An important object of the invention is that the valve operation requires no manual resetting, as when the leak is repaired the valve automatically restores full fluid flow when sufficient fluid backpressure is re-established. This feature allows the valve to be located downstream of the main control valve either underground or above ground. Clogging of the valve is almost eliminated, as its position relative to the main valve would cause the main valve to be clogged first.

Another object of the invention is that the valve is adjustable relative to the amount of backpressure required to open the valve. The column height, line loss, discharge head pressures due to the specific gravity and viscosity of various fluids, is easily compensated for by a simple adjustment of the spring tension on the piston. When the valve is first positioned in the system a simple test may be conducted to gauge whether the retraction time is within the desired limit. The valve is easily disassembled and the spring is adjusted manually by rotating a spring retainer on the threaded adjusting stem.

Still another object of the invention is the ease of installation, as the valve is identified with an inlet and outlet, with each valve having threads capable of receiving a conventional threaded pipe or any other interface according to the application.

Yet another object of the invention is the adaptability of the valve for almost any fluid, as the invention is not limited to water in a sprinkler system but may be employed for a myriad of fluids and media where backpressure is required to be sensed and controlled. While the preferred material for producing the valve for water is thermoplastic, the valve may be made of almost any material such as stainless steel or cupronickel where strength is mandated for high pressures and corrosive media is encountered.

These and other objects and advantages of the present invention will become apparent from the subsequent detailed description of the preferred embodiment and the appended claims taken in conjunction with the accompanying drawings.

BRIEF DESCRIPTION OF THE DRAWINGS

FIG. 1 is a partial isometric view of the fluid valve in the preferred embodiment for the interruption of fluid flow when backpressure ceases and for automatic reset when backpressure is restored.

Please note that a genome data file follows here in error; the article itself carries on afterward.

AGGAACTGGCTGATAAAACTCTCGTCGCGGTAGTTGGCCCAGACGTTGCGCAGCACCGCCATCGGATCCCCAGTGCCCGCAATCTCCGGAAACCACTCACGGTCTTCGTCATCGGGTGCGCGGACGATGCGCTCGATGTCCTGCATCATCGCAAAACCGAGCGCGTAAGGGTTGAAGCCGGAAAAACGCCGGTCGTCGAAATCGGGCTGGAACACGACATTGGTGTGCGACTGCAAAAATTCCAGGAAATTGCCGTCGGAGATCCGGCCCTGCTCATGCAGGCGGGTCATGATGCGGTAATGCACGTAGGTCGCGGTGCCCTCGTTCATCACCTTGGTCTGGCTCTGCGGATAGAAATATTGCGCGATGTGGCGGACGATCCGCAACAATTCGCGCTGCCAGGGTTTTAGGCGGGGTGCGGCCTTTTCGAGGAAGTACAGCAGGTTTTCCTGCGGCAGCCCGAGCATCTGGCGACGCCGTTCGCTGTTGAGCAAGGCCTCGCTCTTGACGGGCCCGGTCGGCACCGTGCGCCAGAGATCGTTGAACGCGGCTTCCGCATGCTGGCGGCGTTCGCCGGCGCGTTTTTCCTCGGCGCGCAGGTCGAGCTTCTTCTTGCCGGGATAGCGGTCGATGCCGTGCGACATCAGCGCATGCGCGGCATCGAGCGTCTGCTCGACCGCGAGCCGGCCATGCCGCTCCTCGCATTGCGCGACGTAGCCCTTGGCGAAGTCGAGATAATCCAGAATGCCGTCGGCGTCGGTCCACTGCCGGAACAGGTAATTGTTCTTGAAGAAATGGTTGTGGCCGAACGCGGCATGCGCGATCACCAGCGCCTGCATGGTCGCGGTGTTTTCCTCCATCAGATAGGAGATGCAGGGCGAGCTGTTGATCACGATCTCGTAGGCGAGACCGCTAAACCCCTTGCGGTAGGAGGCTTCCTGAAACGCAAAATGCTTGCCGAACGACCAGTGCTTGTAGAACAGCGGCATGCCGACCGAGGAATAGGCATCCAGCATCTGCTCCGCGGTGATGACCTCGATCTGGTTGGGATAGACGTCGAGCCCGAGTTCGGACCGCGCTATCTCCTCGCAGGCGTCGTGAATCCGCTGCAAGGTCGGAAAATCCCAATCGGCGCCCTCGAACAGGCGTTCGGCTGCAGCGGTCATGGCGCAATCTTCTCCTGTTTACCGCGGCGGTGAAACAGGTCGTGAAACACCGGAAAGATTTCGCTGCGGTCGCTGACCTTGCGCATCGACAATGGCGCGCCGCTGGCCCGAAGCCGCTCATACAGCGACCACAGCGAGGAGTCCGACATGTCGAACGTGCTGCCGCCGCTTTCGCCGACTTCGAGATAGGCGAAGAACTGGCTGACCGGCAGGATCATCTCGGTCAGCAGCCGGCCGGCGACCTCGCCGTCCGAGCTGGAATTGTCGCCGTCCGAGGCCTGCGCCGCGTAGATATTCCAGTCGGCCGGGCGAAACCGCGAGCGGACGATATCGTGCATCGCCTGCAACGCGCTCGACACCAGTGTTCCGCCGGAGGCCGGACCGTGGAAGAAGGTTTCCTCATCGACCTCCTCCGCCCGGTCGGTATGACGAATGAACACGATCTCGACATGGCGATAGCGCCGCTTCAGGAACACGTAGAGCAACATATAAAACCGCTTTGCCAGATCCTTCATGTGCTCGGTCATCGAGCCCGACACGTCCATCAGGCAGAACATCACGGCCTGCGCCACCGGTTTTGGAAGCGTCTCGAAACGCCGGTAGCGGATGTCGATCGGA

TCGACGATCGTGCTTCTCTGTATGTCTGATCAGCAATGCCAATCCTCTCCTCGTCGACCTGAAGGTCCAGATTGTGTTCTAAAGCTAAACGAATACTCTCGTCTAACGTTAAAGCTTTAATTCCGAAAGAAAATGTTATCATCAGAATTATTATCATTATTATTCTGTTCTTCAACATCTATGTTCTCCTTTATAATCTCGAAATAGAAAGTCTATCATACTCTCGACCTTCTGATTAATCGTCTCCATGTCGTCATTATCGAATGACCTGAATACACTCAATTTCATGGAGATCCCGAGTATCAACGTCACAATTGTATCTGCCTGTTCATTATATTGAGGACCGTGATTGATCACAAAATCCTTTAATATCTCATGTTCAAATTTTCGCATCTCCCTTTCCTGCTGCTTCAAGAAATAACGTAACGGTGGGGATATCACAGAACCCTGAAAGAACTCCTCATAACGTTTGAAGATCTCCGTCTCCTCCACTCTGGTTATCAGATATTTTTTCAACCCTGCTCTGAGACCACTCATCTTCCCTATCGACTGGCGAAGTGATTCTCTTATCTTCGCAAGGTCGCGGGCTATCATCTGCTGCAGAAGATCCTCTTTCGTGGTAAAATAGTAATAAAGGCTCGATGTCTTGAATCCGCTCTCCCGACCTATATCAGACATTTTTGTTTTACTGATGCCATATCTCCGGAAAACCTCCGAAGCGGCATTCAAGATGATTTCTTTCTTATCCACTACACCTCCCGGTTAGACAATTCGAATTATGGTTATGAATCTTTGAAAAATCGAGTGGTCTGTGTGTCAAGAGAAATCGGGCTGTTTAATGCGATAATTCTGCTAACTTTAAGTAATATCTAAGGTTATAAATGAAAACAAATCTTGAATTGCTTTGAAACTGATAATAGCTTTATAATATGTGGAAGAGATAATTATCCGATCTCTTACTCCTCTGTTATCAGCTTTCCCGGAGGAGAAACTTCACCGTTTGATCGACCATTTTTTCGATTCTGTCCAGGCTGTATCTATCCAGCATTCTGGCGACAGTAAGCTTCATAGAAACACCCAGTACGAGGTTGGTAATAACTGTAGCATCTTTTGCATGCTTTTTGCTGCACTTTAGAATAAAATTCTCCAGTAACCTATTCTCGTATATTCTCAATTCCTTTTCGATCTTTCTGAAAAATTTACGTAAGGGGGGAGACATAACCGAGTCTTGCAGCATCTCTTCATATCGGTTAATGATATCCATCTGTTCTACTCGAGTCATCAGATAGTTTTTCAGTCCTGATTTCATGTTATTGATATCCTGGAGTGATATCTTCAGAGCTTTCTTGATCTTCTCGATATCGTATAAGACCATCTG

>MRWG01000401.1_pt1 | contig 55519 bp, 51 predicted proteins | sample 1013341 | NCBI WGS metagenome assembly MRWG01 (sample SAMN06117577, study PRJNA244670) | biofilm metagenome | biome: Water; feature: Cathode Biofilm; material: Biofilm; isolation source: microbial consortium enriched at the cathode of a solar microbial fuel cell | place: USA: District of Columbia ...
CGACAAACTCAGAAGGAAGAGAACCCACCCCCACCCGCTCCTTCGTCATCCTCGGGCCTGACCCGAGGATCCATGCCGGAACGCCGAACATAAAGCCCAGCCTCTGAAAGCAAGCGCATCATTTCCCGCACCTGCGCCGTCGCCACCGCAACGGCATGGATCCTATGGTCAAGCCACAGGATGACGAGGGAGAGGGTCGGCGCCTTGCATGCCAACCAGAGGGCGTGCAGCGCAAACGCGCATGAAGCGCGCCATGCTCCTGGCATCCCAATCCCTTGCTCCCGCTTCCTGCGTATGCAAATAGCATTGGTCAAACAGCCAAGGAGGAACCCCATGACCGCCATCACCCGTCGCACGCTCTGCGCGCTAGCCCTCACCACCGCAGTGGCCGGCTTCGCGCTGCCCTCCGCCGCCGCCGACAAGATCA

FIG. 2 is a top view of the valve in the preferred embodiment.

FIG. 3 is a side view of the valve in the preferred embodiment.

FIG. 4 is a cross-sectional view taken along lines 44 of FIG. 2 with the exception of the piston, spring and tension adjusting spool which are shown un-sectioned.

FIG. 5 is a cross-sectional view taken along lines 55 of FIG. 2 with the exception of the piston, spring and tension adjusting spool which are shown un-sectioned.

FIG. 6 is a cross-sectional view taken along lines 66 of FIG. 2 with the exception of the spring which is shown un-sectioned.

FIG. 7 is a partial cutaway isometric view of the valve in a closed position in the preferred embodiment.

FIG. 8 is a partial cutaway isometric view of the valve in an open position in the preferred embodiment.

FIG. 9 is a fragmentary cutaway isometric view of the valve in the closed position with the piston restricting stem fully extending into the stem bore partially blocking the flow conduit thru-bore.

FIG. 10 is a partial isometric view of the valve body in the preferred embodiment completely removed from the invention for clarity.

FIG. 11 is a bottom view of the valve body in the preferred embodiment completely removed from the invention for clarity.

FIG. 12 is a side view of the valve body in the preferred embodiment completely removed from the invention for clarity.

FIG. 13 is a cross-sectional view taken along lines 1313 of FIG. 12.

FIG. 14 is a partial bottom isometric view of the valve piston in the preferred embodiment completely removed from the invention for clarity.

FIG. 15 is a partial top isometric view of the valve piston in the preferred embodiment completely removed from the invention for clarity.

FIG. 16 is a side view of the valve piston in the preferred embodiment completely removed from the invention for clarity.

FIG. 17 is a partial isometric view of the piston sealing O-ring in the preferred embodiment completely removed from the invention for clarity.

FIG. 18 is a partial isometric view of the restricting stem sealing O-ring in the preferred embodiment completely removed from the invention for clarity.

FIG. 19 is a top view of the spring tension adjusting spool in the preferred embodiment completely removed from the invention for clarity.

FIG. 20 is a partial isometric view of the disc and integral stem of the spring tension adjusting spool in the preferred embodiment completely removed from the invention for clarity.

FIG. 21 is a partial isometric view of the threaded spring retainer of the spring tension adjusting spool in the preferred embodiment completely removed from the invention for clarity.

FIG. 22 is partial isometric view of the spring housing in the preferred embodiment completely removed from the invention for clarity.

FIG. 23 is partial isometric view of the spring housing gasket in the preferred embodiment completely removed from the invention for clarity.

FIG. 24 is partial isometric view of the compression spring in the preferred embodiment completely removed from the invention for clarity.

FIG. 25 is partial isometric view of the threaded cap in the preferred embodiment completely removed from the invention for clarity.